Shakori

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For the festival, see Shakori Hills Grassroots Festival.
The Shakori, and the related Eno, lived along the banks of the river in the vicinity of modern-day Hillsborough, North Carolina

The Shakori were an indigenous people of the Southeastern Woodlands. They were thought to be a Siouan people, closely allied with other nearby tribes such as the Eno and the Sissipahaw. As their name is also recorded as Shaccoree, they can be confused with the Sugaree, but the latter are Catawba people.

Yardley in 1654 wrote about a Tuscarora guide's accounts of the Cacores people from Haynoke who, although smaller in stature and number, were able to evade the Tuscarora. Their villages were located around what is now Hillsborough, North Carolina along the banks of the Eno and Shocco rivers.[1]

Culture[edit]

Although little is known about the Shakori, at the time of contact, they were not noted as being noticeably different from the surrounding tribes. They made their wigwams and other structures out of interwoven saplings and sticks; these were covered in mud as opposed to the bark typically used by other nearby tribes. They were described as being similar to traditional dwellings of the Quapaw from Arkansas. In the center of the village, men often played a slinging stone game, probably similar to the chunkey played by tribes further south and west.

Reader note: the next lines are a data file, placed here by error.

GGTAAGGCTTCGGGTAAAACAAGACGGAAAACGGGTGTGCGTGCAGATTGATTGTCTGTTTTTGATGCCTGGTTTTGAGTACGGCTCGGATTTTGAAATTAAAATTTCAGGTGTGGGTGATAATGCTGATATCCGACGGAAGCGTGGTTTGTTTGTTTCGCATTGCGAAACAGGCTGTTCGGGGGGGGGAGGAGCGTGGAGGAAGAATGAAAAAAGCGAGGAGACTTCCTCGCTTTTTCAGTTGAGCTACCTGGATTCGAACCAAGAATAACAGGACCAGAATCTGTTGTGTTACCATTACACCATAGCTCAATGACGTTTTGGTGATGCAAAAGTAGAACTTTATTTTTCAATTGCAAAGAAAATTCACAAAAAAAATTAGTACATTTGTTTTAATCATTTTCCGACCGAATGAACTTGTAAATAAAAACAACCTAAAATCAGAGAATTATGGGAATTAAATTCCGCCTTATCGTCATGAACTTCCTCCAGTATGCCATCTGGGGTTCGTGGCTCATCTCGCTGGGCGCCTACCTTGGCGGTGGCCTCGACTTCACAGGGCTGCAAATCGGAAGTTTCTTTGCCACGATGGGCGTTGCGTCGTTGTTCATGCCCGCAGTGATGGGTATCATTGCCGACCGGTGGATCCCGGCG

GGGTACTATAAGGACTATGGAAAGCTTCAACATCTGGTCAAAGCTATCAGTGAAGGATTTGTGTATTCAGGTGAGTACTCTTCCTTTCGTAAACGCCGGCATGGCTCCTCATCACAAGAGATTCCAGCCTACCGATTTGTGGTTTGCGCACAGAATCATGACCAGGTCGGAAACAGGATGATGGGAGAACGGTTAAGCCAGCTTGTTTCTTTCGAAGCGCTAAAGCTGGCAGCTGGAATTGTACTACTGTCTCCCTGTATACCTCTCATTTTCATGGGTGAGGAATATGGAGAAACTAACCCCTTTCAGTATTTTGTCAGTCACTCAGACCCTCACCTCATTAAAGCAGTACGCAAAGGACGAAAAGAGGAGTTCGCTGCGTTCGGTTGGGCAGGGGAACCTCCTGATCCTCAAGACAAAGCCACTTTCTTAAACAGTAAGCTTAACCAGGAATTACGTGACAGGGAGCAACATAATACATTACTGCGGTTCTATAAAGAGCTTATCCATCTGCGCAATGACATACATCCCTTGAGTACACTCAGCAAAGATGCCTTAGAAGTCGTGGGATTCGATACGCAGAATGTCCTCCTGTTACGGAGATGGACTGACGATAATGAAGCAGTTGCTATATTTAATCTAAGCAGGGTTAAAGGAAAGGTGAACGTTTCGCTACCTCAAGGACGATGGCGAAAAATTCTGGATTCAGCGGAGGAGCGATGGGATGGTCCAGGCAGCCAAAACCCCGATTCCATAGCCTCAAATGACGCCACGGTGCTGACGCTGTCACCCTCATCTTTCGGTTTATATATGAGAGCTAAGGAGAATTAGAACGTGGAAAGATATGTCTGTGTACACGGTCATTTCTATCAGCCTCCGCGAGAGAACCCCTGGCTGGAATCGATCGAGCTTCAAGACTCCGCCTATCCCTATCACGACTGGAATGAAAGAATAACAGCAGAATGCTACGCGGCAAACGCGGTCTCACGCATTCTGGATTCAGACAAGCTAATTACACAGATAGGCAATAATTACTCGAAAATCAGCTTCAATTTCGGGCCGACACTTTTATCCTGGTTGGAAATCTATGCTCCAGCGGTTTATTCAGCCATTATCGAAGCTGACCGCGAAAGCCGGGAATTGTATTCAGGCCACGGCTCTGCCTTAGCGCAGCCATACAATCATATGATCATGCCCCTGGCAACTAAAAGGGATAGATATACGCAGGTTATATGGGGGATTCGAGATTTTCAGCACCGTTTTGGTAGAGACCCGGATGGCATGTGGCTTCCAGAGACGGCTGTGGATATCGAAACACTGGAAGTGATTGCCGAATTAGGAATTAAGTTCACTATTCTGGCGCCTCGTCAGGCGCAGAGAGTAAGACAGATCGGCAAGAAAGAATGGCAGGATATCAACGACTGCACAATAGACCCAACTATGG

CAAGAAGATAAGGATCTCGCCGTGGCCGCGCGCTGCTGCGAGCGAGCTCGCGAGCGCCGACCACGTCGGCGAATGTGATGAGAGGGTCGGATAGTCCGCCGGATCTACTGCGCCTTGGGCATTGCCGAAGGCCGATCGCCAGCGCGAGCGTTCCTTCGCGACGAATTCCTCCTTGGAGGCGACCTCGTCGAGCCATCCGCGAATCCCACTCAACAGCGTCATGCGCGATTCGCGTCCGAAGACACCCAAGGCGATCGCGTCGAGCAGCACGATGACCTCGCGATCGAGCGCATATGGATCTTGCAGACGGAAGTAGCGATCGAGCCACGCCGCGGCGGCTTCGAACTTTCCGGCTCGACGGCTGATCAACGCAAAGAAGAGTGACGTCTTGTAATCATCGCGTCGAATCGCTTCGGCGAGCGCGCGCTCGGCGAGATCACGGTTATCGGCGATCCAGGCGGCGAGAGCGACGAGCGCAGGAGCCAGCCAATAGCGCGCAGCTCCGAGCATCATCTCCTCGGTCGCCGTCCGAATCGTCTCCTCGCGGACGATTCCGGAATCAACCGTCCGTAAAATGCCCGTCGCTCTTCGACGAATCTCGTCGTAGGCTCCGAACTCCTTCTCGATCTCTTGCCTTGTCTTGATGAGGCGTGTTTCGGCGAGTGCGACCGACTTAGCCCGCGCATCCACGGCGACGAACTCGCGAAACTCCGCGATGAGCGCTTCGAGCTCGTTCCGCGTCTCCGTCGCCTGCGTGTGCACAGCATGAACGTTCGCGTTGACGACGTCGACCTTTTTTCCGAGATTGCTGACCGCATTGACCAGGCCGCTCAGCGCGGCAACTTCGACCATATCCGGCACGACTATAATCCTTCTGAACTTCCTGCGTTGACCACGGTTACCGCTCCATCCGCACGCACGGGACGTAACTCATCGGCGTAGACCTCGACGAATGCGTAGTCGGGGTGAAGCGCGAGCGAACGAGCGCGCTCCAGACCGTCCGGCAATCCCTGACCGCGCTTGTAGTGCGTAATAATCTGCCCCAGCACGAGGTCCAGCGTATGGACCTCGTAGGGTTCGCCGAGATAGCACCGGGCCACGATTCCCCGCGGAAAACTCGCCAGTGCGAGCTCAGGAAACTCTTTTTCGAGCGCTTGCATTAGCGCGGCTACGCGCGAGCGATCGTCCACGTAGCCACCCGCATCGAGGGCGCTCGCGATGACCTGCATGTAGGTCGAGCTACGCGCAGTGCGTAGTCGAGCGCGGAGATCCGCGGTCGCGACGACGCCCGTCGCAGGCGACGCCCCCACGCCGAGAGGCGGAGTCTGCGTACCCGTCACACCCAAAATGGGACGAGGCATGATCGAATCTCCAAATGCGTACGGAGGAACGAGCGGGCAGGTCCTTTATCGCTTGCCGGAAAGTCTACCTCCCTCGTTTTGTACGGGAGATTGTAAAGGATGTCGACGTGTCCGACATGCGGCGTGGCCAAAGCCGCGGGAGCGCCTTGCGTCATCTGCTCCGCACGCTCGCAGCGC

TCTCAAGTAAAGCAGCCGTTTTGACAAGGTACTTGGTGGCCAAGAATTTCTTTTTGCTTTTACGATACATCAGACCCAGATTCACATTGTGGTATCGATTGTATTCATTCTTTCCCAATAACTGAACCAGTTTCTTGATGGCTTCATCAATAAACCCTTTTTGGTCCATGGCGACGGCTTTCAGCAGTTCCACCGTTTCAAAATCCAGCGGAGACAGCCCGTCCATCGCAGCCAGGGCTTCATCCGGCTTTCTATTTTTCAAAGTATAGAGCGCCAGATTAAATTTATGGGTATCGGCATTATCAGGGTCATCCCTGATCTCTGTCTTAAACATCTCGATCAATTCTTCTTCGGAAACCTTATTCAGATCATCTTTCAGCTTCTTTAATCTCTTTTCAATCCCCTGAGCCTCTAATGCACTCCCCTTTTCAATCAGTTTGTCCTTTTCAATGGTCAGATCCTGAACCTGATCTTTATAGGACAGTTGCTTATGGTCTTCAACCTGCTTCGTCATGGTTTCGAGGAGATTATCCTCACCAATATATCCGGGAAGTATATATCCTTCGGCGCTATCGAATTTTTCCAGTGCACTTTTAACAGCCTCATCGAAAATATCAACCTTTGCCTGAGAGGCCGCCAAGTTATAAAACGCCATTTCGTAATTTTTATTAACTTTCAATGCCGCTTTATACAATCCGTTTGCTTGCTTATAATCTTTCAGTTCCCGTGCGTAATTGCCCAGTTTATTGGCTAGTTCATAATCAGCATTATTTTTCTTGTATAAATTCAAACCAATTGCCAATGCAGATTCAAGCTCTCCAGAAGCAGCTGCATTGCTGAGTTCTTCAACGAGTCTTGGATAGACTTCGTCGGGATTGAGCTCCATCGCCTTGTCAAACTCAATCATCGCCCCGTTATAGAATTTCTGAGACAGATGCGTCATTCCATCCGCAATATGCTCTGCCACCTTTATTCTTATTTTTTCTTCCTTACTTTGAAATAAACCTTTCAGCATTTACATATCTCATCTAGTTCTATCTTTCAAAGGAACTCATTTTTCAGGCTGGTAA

Language[edit]

The Shakori were associated with other Siouan tribes of the Piedmont, such as the Sissipahaw and Eno, and they all are believed to have spoken the same Siouan language. Scholars debate whether the Shakori, Eno, and Sissipahaw were different tribes or bands of the same tribe. This distinction became moot as the tribes merged with one another as their numbers decreased. Although they merged into remnants of other tribes and the larger Catawba, their Siouan dialect survived as late as 1743 among the Eno. They resisted Catawba assimilation the longest.[2]

History[edit]

Although their origins are uncertain, the Shakori were among the Siouan-speaking tribes found in the Piedmont area of numerous southern states. They are believed to have joined against the English colonists in the Yamasee War. It is likely that by this time they were already confederated or merged with remnants of other tribes, such as the Saponi. Descendants with partial Shakori ancestry are likely among the Catawba and other regional groups, but the Shakori are extinct as a tribe.

Notes[edit]

  1. ^ Hodge, F. W. (1910). The Handbook of American Indians North of Mexico. Washington, D.C.: Government Printing Office.
  2. ^ Mooney, J. (1894). The Siouan Tribes of the East. Washington, D.C.: Government Printing Office.